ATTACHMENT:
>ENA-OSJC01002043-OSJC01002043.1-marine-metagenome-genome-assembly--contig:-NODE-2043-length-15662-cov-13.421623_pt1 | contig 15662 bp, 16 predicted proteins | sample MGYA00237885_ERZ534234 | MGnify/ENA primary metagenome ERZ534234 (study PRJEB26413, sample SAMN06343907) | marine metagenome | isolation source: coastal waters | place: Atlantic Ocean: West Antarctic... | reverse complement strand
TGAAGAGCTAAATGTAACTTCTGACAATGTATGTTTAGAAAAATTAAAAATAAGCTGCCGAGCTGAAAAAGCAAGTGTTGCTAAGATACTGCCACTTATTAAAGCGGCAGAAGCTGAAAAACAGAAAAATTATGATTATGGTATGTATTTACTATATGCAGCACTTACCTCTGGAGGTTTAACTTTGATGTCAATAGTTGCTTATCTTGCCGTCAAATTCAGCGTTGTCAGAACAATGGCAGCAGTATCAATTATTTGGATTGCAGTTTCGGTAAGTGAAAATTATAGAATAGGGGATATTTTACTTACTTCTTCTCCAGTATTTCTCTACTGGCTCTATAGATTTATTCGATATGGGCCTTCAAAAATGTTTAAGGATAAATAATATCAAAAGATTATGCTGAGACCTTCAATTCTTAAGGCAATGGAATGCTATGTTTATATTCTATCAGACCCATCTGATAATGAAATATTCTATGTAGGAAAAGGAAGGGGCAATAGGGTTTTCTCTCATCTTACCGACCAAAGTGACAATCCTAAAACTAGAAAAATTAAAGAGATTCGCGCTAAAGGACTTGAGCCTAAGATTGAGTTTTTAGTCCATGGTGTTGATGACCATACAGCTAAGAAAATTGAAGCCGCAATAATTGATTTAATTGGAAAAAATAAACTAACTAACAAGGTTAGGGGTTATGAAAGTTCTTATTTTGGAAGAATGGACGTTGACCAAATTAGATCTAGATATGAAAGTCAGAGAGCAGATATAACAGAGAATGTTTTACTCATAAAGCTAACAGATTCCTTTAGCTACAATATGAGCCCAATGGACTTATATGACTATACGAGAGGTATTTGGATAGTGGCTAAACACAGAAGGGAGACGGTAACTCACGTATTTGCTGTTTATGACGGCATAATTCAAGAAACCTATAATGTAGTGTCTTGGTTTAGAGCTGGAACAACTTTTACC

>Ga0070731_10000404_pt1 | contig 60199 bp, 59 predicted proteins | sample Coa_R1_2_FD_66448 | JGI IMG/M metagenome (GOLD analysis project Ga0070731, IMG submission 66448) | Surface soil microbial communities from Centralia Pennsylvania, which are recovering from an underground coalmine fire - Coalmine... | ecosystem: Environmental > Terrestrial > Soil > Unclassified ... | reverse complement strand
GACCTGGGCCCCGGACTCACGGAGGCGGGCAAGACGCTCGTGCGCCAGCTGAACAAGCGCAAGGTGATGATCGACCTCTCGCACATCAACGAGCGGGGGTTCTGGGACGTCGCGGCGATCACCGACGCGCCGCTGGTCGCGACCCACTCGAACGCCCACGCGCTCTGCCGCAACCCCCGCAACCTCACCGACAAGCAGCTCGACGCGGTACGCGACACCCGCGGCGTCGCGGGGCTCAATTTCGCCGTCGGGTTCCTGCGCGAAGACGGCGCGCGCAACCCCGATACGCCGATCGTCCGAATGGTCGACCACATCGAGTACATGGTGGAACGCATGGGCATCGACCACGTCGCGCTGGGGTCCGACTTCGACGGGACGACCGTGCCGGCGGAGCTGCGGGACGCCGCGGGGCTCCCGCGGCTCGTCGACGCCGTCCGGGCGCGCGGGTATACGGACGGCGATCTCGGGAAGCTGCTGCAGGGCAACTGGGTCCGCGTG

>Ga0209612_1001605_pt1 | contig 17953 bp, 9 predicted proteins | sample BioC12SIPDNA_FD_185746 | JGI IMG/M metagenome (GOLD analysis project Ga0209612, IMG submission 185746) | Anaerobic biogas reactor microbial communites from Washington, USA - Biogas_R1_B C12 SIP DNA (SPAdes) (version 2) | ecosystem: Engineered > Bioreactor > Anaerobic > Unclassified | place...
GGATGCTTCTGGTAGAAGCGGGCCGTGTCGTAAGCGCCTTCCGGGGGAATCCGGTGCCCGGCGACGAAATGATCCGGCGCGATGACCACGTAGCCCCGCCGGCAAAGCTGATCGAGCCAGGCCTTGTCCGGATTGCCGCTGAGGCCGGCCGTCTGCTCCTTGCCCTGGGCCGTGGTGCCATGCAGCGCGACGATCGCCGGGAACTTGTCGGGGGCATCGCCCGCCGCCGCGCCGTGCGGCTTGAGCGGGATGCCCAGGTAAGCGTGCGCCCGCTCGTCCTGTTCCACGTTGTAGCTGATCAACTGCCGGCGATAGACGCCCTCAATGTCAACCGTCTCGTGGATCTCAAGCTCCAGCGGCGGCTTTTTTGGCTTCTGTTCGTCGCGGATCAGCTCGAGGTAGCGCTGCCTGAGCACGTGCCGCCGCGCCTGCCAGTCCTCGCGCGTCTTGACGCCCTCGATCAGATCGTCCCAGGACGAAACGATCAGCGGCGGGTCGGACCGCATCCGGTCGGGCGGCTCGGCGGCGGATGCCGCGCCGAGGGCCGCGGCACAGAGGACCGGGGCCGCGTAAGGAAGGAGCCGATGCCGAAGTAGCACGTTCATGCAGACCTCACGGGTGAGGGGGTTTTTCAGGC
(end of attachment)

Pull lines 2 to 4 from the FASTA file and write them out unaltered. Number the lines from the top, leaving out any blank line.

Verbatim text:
TGAAGAGCTAAATGTAACTTCTGACAATGTATGTTTAGAAAAATTAAAAATAAGCTGCCGAGCTGAAAAAGCAAGTGTTGCTAAGATACTGCCACTTATTAAAGCGGCAGAAGCTGAAAAACAGAAAAATTATGATTATGGTATGTATTTACTATATGCAGCACTTACCTCTGGAGGTTTAACTTTGATGTCAATAGTTGCTTATCTTGCCGTCAAATTCAGCGTTGTCAGAACAATGGCAGCAGTATCAATTATTTGGATTGCAGTTTCGGTAAGTGAAAATTATAGAATAGGGGATATTTTACTTACTTCTTCTCCAGTATTTCTCTACTGGCTCTATAGATTTATTCGATATGGGCCTTCAAAAATGTTTAAGGATAAATAATATCAAAAGATTATGCTGAGACCTTCAATTCTTAAGGCAATGGAATGCTATGTTTATATTCTATCAGACCCATCTGATAATGAAATATTCTATGTAGGAAAAGGAAGGGGCAATAGGGTTTTCTCTCATCTTACCGACCAAAGTGACAATCCTAAAACTAGAAAAATTAAAGAGATTCGCGCTAAAGGACTTGAGCCTAAGATTGAGTTTTTAGTCCATGGTGTTGATGACCATACAGCTAAGAAAATTGAAGCCGCAATAATTGATTTAATTGGAAAAAATAAACTAACTAACAAGGTTAGGGGTTATGAAAGTTCTTATTTTGGAAGAATGGACGTTGACCAAATTAGATCTAGATATGAAAGTCAGAGAGCAGATATAACAGAGAATGTTTTACTCATAAAGCTAACAGATTCCTTTAGCTACAATATGAGCCCAATGGACTTATATGACTATACGAGAGGTATTTGGATAGTGGCTAAACACAGAAGGGAGACGGTAACTCACGTATTTGCTGTTTATGACGGCATAATTCAAGAAACCTATAATGTAGTGTCTTGGTTTAGAGCTGGAACAACTTTTACC

>Ga0070731_10000404_pt1 | contig 60199 bp, 59 predicted proteins | sample Coa_R1_2_FD_66448 | JGI IMG/M metagenome (GOLD analysis project Ga0070731, IMG submission 66448) | Surface soil microbial communities from Centralia Pennsylvania, which are recovering from an underground coalmine fire - Coalmine... | ecosystem: Environmental > Terrestrial > Soil > Unclassified ... | reverse complement strand
GACCTGGGCCCCGGACTCACGGAGGCGGGCAAGACGCTCGTGCGCCAGCTGAACAAGCGCAAGGTGATGATCGACCTCTCGCACATCAACGAGCGGGGGTTCTGGGACGTCGCGGCGATCACCGACGCGCCGCTGGTCGCGACCCACTCGAACGCCCACGCGCTCTGCCGCAACCCCCGCAACCTCACCGACAAGCAGCTCGACGCGGTACGCGACACCCGCGGCGTCGCGGGGCTCAATTTCGCCGTCGGGTTCCTGCGCGAAGACGGCGCGCGCAACCCCGATACGCCGATCGTCCGAATGGTCGACCACATCGAGTACATGGTGGAACGCATGGGCATCGACCACGTCGCGCTGGGGTCCGACTTCGACGGGACGACCGTGCCGGCGGAGCTGCGGGACGCCGCGGGGCTCCCGCGGCTCGTCGACGCCGTCCGGGCGCGCGGGTATACGGACGGCGATCTCGGGAAGCTGCTGCAGGGCAACTGGGTCCGCGTG